Overall, training is good and a marked improvement over what it used to be. There isn't the same level of guided training options you get with other online platforms, but the data you get here can certainly be used to improve your fitness and performance.
Strava Premium costs £47.99 per year if paid annually, or £6.99 per month. It's difficult to compare it with other platforms for value because there aren't really any others like it.
TrainingPeaks is more expensive at $19.92 (£14.78) monthly or $119 (around £86) annually, but while it offers much more in terms of training, there's very little in terms of the social or route planning elements of Strava.
Another platform, Komoot, costs £4.99 per month, but is very focused on mapping and route planning, with little-to-no focus on training or the social elements of Strava. Its mapping and route planning is undoubtedly superior to Strava, given that it includes multiple day planning, its own app, and even looks at weather, but it has hardly any of the other elements provided by Strava, so they're not really comparable.
Strava Premium is a really good product that offers a diverse and useful set of tools to enable cyclists to socialise, challenge themselves, and train better. There are well-known platforms that do individual parts of the Strava platform better, but there is nothing else out there that comes close to offering the kind of full package Strava does. Some will complain about what they used to be able to do with the free version that they now need to pay for, but given the kind of benefits you get from it, for £7 a month Strava is a bit of snip.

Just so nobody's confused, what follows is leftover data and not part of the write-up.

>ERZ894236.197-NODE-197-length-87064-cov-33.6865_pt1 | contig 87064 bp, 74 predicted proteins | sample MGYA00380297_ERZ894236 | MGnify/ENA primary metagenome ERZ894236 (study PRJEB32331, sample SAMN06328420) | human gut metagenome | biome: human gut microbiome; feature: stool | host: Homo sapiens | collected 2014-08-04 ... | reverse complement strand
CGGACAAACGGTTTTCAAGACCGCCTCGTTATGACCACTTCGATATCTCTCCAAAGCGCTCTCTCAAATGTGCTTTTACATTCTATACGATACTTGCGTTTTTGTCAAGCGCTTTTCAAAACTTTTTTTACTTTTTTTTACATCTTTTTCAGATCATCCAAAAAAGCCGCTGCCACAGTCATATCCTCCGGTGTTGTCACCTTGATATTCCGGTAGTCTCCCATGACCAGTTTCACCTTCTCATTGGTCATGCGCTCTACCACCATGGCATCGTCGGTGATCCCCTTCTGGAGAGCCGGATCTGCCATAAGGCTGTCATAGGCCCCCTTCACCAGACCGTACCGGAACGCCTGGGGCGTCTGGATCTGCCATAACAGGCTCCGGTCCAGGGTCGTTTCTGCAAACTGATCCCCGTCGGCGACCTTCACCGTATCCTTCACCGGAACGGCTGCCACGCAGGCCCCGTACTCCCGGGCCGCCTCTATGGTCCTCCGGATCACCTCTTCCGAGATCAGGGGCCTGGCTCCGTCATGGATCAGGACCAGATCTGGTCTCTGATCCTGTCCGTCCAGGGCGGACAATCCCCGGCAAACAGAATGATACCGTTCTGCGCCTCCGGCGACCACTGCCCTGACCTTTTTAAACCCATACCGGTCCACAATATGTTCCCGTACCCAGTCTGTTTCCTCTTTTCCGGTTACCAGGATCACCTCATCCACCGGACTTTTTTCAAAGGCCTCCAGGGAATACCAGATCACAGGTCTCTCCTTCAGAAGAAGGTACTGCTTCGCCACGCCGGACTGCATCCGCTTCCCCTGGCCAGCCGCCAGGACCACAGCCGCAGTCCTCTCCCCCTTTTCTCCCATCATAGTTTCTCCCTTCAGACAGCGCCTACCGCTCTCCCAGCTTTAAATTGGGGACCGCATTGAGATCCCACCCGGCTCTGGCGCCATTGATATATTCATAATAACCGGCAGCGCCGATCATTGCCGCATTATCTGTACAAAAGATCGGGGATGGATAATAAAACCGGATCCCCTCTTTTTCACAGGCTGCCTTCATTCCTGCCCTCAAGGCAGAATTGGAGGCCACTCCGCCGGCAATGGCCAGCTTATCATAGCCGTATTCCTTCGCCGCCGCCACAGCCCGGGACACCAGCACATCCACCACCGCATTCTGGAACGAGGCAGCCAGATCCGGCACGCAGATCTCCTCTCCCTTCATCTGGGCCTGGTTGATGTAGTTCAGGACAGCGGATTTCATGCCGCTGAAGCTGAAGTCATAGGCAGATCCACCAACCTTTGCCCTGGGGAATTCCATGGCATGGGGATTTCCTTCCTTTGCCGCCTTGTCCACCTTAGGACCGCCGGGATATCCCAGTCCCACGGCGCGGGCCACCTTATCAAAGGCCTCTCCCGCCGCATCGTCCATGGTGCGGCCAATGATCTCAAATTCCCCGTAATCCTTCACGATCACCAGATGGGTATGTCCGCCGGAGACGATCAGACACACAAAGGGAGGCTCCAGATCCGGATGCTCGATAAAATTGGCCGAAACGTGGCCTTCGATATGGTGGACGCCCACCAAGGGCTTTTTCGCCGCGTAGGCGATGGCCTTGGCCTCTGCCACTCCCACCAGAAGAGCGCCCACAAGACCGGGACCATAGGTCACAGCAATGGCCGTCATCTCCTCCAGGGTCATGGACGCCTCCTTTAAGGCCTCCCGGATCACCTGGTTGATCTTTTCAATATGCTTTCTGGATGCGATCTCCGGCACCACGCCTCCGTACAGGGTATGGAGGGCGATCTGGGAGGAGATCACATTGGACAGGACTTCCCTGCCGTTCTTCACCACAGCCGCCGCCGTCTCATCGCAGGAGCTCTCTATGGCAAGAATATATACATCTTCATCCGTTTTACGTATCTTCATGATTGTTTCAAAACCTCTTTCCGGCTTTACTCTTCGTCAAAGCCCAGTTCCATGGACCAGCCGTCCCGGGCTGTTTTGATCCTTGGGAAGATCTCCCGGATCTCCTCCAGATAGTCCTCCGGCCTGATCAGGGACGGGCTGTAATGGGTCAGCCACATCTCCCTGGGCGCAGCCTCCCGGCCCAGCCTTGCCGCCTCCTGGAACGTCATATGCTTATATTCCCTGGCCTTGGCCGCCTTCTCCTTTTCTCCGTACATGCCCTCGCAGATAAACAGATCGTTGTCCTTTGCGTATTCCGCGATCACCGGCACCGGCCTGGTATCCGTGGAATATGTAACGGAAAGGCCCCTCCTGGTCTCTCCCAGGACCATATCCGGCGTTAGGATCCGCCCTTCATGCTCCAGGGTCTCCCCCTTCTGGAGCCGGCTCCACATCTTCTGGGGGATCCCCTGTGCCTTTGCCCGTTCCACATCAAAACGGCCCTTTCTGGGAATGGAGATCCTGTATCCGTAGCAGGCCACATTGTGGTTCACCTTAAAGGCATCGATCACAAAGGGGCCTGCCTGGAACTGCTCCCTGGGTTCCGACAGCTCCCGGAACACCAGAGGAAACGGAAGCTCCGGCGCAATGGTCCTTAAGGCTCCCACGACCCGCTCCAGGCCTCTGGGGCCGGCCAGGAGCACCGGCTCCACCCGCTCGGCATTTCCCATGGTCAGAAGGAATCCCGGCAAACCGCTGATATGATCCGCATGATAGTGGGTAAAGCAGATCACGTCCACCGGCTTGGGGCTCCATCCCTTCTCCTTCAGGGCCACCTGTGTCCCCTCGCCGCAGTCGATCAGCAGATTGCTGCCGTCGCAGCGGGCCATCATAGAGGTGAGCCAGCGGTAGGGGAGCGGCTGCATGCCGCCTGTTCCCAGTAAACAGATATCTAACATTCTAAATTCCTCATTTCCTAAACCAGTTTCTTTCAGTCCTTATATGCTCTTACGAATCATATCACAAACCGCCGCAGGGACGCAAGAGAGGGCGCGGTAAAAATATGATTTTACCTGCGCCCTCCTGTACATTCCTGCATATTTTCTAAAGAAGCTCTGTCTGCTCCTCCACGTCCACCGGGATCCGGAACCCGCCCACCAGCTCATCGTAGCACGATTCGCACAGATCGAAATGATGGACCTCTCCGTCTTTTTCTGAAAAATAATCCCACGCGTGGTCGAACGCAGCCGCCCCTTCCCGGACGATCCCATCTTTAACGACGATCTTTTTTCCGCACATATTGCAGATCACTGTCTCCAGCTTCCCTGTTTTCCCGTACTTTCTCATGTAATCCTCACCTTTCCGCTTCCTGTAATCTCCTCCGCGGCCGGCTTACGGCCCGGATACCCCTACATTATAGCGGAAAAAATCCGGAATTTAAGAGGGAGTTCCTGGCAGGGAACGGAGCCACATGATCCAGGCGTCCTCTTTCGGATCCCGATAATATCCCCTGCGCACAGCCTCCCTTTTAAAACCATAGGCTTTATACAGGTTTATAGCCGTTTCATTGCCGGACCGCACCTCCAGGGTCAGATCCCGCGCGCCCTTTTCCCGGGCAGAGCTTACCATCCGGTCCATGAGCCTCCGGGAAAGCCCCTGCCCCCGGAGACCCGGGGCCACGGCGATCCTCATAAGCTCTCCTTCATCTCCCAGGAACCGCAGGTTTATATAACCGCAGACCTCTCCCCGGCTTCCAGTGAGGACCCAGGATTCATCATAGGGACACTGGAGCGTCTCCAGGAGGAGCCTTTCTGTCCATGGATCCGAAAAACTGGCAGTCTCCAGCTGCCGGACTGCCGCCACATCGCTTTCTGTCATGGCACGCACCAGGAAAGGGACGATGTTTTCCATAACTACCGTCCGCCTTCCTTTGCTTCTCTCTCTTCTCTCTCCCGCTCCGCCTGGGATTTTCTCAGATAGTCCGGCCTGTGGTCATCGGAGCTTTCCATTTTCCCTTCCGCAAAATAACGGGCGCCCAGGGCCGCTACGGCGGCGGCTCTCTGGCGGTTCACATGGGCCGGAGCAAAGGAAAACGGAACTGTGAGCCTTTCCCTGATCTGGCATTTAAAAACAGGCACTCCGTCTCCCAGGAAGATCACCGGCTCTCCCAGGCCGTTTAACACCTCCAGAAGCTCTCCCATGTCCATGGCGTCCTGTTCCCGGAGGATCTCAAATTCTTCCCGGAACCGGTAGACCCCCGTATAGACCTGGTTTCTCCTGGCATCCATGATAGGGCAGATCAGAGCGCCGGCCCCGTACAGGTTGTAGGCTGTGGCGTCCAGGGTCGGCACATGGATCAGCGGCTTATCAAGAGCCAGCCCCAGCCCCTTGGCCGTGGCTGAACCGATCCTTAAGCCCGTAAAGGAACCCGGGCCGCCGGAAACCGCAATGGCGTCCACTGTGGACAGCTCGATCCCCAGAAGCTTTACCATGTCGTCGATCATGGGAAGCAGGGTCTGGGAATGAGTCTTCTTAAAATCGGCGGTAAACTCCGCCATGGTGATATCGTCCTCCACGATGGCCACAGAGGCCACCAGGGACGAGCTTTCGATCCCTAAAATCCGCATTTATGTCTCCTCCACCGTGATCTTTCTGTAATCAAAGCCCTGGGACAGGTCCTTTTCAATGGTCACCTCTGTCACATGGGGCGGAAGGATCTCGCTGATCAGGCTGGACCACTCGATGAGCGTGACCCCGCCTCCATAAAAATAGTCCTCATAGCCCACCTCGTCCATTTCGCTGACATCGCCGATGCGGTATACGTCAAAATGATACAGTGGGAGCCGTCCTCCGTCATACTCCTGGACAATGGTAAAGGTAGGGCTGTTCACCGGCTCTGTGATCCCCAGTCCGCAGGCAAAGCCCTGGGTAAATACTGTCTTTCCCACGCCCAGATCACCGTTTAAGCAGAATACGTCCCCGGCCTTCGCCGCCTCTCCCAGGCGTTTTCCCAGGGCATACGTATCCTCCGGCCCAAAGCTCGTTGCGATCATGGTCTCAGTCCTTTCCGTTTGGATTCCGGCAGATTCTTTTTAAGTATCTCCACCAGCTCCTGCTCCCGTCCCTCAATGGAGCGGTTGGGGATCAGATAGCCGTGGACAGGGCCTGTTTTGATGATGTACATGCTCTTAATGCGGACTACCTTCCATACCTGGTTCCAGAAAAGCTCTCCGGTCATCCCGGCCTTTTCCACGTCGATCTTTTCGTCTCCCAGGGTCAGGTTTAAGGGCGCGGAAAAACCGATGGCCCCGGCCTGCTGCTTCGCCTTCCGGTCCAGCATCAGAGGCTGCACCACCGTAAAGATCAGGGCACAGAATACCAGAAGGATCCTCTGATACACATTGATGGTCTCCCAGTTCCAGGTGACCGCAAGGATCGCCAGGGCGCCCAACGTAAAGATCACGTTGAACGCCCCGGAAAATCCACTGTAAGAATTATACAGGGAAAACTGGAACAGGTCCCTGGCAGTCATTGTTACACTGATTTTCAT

A do-all and effective platform that helps with training, adds a social element, and gamifies your cycling
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road.cc test report
Make and model: Strava Premium
Size tested: n/a
Tell us what the product is for and who it's aimed at. What do the manufacturers say about it? How does that compare to your own feelings about it?
Strava Premium is designed for most levels of cyclist or people who are interested in fitness or social sharing.
Strava says, "Unlock new features that help you reach your goals and have more fun"
Segments definitely increase the fun; the training elements are useful for improving fitness; and the routes feature is really useful for planning better rides.
Tell us some more about the technical aspects of the product?
Compete on Segments
Compare Past Efforts
Advanced Performance Metrics